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  • February 5, 2019
  • By Marydee Ojala Editor in Chief, KMWorld, Conference Program Director, Information Today, Inc.
  • Article

Sharing Knowledge, Intelligence, and Food

Our local Chinese restaurant closed down this summer. It had been there for a very long time and the owners decided to retire. A very distinctive building, with red pillars on either side of the front door and a lion by each pillar, it was definitely designed to be a Chinese restaurant. I’m told that the lions, which looked as if they were guarding the building, were symbols of safety and good luck. My hope was that someone else would recognize the restaurant’s excellent location and distinctive façade to take the initiative to open a new Chinese restaurant. Alas, no. Last week bulldozers showed up and leveled the building, including the two lions. I guess their luck had run out.

We tried out a new, nearby Asian fusion restaurant to see if it could replace our now-demolished favorite. The food was good but something was missing. As I thought about it, I realized it was the sharing aspect of the meal. Each dish came fully plated. You ordered, say, beef with broccoli, and that’s what you got. One plate, with rice and your beef and broccoli. Not individual serving dishes for the rice, the beef, and whatever other dishes your companions had ordered. It didn’t encourage sharing food as had our other Chinese restaurant.

What is it about sharing food, I wondered? Some foods seem meant to be shared, and not only Chinese cuisine. Pizza, for example. A bowl of popcorn. It isn’t just junk food, either. Holidays are frequently celebrated at a family member’s house with an assortment of parents, grandparents, siblings, cousins, and friends gathered around a table passing serving dishes filled with delicious food. My father delighted in carving our Thanksgiving turkey and I like to carry on that tradition.

“Family style” dining isn’t restricted to holidays. In my house, I’ve always tried to serve dinner to the entire family every night. I didn’t always succeed, given people’s divergent schedules, but I tried. I’ve also been served “family style” in settings as diverse as a Norwegian ski lodge (boiled potatoes every night) and a small family-owned restaurant in Seoul (the owner insisted I eat the kimchi).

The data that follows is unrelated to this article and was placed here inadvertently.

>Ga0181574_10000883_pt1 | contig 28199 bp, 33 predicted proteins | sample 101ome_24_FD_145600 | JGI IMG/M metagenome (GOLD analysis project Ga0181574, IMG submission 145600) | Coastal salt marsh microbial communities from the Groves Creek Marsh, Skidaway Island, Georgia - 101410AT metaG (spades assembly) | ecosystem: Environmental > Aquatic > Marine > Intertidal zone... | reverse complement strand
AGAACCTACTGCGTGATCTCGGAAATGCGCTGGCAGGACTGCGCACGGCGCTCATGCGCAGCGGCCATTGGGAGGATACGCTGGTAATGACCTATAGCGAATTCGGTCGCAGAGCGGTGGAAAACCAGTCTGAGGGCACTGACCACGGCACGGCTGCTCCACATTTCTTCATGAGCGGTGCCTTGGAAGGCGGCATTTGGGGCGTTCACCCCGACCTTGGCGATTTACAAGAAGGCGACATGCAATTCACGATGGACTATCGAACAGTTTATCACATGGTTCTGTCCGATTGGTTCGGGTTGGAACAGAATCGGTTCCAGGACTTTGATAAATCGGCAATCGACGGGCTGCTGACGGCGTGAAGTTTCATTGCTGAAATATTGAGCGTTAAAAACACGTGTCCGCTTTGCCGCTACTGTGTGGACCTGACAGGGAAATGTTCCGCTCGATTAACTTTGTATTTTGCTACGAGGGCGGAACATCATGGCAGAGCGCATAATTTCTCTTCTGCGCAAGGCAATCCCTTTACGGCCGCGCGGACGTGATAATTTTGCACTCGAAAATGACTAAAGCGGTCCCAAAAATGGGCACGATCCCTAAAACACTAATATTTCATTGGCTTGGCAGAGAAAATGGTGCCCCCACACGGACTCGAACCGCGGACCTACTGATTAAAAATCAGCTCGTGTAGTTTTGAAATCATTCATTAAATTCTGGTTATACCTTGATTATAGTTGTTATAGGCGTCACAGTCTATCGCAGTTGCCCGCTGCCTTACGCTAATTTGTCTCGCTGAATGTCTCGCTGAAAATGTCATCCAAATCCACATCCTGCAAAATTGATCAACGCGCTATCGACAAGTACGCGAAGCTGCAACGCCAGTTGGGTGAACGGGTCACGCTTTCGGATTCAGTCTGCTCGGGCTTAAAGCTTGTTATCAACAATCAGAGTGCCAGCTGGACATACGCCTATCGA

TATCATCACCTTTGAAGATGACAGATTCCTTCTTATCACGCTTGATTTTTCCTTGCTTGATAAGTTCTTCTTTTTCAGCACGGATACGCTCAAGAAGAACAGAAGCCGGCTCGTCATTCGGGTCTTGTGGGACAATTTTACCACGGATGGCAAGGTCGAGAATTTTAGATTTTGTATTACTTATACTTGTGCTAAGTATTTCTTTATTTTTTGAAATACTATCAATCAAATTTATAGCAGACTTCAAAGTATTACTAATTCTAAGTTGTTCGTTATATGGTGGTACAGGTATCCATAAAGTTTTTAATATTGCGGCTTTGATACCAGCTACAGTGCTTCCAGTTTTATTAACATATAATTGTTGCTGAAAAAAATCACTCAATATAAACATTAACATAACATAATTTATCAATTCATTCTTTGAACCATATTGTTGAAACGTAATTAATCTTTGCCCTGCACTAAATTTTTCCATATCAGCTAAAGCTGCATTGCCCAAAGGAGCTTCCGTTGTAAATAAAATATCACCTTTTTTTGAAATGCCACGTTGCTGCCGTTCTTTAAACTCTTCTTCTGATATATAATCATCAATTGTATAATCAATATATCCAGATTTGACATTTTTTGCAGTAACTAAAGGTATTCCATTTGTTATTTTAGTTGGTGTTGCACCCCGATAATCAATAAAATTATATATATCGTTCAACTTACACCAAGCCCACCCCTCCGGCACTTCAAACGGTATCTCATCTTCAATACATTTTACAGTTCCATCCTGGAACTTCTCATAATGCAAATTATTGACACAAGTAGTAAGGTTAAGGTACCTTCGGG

Eating Up Knowledge

Gathering around a table and sharing food isn’t merely about eating. It’s a cultural

phenomenon, and knowledge is shared as well. Just think about family dinners where someone exclaims over the taste of something and asks for the recipe. That’s knowledge sharing. My first experience at an Indian restaurant with some fellow conference goers years ago provided me the knowledge that I liked palak paneer but didn’t care for vindaloo. Certainly, dining with colleagues encourages work- and profession-related conversations. It’s the ideal setting to learn.

Sharing a meal isn’t always the optimal method to gain or to impart knowledge, however. Within organizations, knowledge management, and its corollary of knowledge and intelligence sharing, needs to be systematized to be successful. As Brad Bannwart, Lead Knowledge Management Consultant, Verint, points out, KM programs that concentrate on measurement, tracking, and value optimization are the ones that enjoy success. He provides a KM Value Framework to give us a handle on how to holistically evaluate the effectiveness of a KM program.

A Balanced Meal

Bannwart suggests that value can be divided into four discrete categories, which he describes as customer experience, quality of work, operational efficiency, and employee engagement. They need to be balanced; you shouldn’t overemphasize one at the expense of the others.

For each category, KM system activities can be matched with analytics that relate to actual outcomes. Metrics for customer service could include the number of searches or views of content that happened before the correct information was located. Quality of work can be judged via feedback and ratings. As an indicator of productivity, operational efficiency is reflected by the time users need to find and use information. Other measures are workflow throughput and speed to market. With employee engagement, look at how well people are using the system, providing feedback, rating the system, and contributing back to the knowledge base.

Analytics, however, should go beyond simply counting the number of times feedback occurred. Once content was found, was it understood? Was the found content actually the most current? Was it the best information an employee could have used? Just because someone ordered a particular dish at a restaurant doesn’t mean they ended up eating all of it—or even that they liked it. Only if they send it back to the kitchen do you know it wasn’t the best choice. But that’s not a very efficient use of shared intelligence.

Newer technologies that can be used to create KPIs (Key Performance Indicators) for each of the four categories include speech and text analytics. These offer insights into the effectiveness of KM in supporting each category. Surveys are another way of measuring employee engagement. A shared intelligence model, says Bannwart, is essential to enhancing the value of a KM program.

As you structure your KM program to maximize your ability to share knowledge and intelligence, think about the metaphor of sharing food at mealtimes or for snacks. Pull up a chair, sit down at the table, and enjoy a shared meal with a side dish of knowledge. Here, have some beef and broccoli. Or would you prefer to go out for pizza?
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